Thursday 22 February 2018

Tweet to the Street: Balancing Social Media and IR

Originally posted on

When to tweet to the street? It’s a common question we are asked by clients that are publicly traded. Given a great number of investors are now educating themselves and making their investment decisions using online tools and portals, and then sharing their insights and choices far and wide, we believe it’s important to consider social media as a powerful IR tool. What is stopping many companies from embracing these tools is: A. fear and B. misconception.

Let’s tackle A. fear. A company thinking about social media and IR needs to be ready for the multi-way communications environment social media invariably creates. Instead of using a one-way channel that many publicly traded companies are used to, where information is pushed out through traditional channels and then choosing when, where and how they respond with the hopes of containing or controlling commentary that might impact the share price. Through social media, companies are now exposed to comments, criticisms, challenges and debates in a very public way. Engagement is important, specifically determining when you will engage, and on what topic, or whether you will simply monitor the space. Individuals are in all likelihood already talking ABOUT you, WITHOUT you. Joining the conversation allows you to not only monitor what is being said but also to clarify misconceptions and share facts, demonstrating you are aware, engaged and willing to participate in dialogue with shareholders and the public. It is a good idea to evaluate posts with an eye to whether the issue is an IR or PR issue, or perhaps both, and respond accordingly, using proper tools and approved processes. An added benefit, social media also helps publicly traded companies fill the gap in between official news, encouraging conversation about the industry, trends or products, keeping companies on the radar screen of investors, analysts and shareholders in an innovative way and positive dialogue, in most instances, reflects well on share prices.

Moving to B. misconception. Disclosure requirements and regulations are an important consideration for publicly traded companies, ensuring you are not sharing material information or data on a single platform when full disclosure across all public channels is required. This doesn’t however apply for broader general conversations about your company, your industry or your products that use publicly available, previously disclosed information. Conversation can occur using key messages and materials the same way it were to occur in the one-way model, but with a broader audience and more interactivity. We still suggest traditional tools and approval processes are important here and suggest social media can enhance your ability to reach and influence audiences, who will then carry your story farther afield for you, economically. As long as what you are disclosing (if material) has been approved by regulators and reaches a broad public audience, at the same time, you’re in compliance. For example, if you are issuing a press release, posting a tweet or Facebook post about it leading back to the source needs to happen simultaneously to ensure all shareholders, current and potential are hearing or seeing news at the same time, on a level playing field. This is meeting compliance, but is also adding value and reaching current and potential investors and shareholders in a new way, in spaces they may be in for other purposes. Examples of other innovations using social media tools could include anything from hosting a virtual AGM in addition to your in-person meeting, allowing mobile electronic proxy voting or tweeting earnings results while the information is being shared via conference call.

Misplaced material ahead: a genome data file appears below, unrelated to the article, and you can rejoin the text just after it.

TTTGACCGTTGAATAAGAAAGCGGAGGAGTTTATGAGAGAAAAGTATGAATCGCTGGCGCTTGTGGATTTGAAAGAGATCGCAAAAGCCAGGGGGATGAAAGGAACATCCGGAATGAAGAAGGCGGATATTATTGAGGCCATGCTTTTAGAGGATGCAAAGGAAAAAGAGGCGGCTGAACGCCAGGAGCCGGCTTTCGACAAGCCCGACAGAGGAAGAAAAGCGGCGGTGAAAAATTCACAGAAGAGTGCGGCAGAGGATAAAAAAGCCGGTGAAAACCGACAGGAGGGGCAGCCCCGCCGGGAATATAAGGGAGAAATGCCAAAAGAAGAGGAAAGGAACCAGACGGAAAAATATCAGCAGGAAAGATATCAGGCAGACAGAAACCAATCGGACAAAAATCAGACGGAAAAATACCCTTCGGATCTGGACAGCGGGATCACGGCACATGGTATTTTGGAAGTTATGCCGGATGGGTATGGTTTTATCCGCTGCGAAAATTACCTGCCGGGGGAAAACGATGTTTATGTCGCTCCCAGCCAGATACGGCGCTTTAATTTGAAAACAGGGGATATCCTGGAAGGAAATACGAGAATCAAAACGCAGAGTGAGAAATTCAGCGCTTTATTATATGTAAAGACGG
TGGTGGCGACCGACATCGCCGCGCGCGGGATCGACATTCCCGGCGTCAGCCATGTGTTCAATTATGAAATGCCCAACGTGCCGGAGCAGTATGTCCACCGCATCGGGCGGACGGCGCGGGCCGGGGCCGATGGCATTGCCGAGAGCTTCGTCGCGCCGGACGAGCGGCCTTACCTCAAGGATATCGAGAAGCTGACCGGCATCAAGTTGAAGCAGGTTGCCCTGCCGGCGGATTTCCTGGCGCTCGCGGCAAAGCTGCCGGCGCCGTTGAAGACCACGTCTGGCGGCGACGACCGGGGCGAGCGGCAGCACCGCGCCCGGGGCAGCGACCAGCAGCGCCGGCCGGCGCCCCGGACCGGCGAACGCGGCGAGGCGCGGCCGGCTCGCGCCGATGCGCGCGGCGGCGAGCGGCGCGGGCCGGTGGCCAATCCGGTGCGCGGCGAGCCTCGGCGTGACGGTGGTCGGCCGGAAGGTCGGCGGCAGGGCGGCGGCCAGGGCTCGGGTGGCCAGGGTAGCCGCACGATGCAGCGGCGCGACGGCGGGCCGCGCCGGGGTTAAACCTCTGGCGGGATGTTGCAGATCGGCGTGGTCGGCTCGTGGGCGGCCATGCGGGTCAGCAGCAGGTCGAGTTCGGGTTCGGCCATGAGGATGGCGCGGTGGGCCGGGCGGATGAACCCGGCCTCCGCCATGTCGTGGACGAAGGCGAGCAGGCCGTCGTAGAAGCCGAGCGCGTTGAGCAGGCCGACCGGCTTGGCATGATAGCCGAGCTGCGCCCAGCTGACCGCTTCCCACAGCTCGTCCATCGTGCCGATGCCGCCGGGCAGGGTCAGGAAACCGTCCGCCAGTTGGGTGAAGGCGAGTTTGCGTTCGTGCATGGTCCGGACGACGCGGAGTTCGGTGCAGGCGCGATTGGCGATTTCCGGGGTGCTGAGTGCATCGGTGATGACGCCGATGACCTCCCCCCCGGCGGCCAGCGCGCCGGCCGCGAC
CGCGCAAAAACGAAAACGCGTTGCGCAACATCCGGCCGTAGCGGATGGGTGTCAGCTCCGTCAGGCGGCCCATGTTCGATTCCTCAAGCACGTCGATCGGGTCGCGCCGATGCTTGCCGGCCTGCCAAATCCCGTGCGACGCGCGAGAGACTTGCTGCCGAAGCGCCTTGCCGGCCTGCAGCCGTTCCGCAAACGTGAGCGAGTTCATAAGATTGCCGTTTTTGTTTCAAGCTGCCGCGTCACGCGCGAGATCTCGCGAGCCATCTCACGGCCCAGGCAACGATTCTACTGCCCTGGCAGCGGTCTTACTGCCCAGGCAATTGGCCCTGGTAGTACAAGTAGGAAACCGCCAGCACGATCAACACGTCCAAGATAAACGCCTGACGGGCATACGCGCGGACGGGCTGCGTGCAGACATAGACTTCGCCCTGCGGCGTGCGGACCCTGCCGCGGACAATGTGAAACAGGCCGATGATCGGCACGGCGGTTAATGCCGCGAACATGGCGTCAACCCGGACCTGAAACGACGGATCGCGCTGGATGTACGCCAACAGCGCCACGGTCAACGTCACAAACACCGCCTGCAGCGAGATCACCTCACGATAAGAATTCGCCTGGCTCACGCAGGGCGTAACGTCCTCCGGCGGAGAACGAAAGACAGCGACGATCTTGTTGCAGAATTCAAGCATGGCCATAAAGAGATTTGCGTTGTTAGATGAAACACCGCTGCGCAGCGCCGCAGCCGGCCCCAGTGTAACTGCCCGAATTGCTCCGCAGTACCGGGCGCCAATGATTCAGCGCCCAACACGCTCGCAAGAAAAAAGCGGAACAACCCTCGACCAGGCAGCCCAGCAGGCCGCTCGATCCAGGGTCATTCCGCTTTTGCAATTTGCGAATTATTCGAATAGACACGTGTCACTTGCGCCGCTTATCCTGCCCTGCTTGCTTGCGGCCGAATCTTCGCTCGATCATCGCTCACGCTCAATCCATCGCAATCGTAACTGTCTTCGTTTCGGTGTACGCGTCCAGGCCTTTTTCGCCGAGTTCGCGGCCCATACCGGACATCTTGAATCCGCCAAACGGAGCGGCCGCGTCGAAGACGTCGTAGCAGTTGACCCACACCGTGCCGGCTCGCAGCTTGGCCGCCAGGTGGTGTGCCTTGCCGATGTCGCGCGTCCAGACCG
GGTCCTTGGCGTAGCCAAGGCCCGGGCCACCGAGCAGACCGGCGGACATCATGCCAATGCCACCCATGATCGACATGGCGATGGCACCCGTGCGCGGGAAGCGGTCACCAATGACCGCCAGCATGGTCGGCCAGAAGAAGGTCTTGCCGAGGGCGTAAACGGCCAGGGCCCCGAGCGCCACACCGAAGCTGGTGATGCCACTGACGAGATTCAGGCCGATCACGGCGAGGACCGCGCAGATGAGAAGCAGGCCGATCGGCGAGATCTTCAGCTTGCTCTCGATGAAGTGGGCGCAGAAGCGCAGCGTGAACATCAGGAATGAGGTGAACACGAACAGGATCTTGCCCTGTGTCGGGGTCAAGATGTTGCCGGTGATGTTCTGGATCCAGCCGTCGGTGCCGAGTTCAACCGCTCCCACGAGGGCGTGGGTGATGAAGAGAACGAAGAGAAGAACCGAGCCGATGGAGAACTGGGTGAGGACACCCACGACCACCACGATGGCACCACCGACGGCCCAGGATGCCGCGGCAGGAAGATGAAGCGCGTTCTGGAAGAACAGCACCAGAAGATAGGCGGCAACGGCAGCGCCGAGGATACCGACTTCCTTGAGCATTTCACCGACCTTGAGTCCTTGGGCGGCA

As always, a fulsome strategy that outlines the resources for and the what, when and how responses will be created, approved and disclosed is key to being successful in the space. Of great importance is designating a point person from your IR or communications team that understands regulatory compliance to execute your strategy and pose as your public “voice” will also help ensure risk is minimized. Policies and procedures for how others in the company interact in using social media as employees is also critical. For anyone who is considering a step into social media and in particular, those who aren’t quite ready to step into the fray, we do suggest a period of time where clients simply monitor the online space to research and understand more about what is being said about them that will help them determine if social media is right for them and then guide their strategy development (read Say Nothing Right Now, But Keep Your Options Open here)

In short, we strongly believe social media, done right with strategy and planning, adds investor value. Demonstrating an openness to dialogue and transparency in conversation, will lead investors to think more confidently about you as you show a willingness to take a risk and step outside of what is expected.

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on Monday, February 7th, 2011 at 2:09 pm and is filed under Home Page, Perspectives.
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  • ground penetrating radar

    I tend to agree with the writer here, social media is surely a power full tool of IR.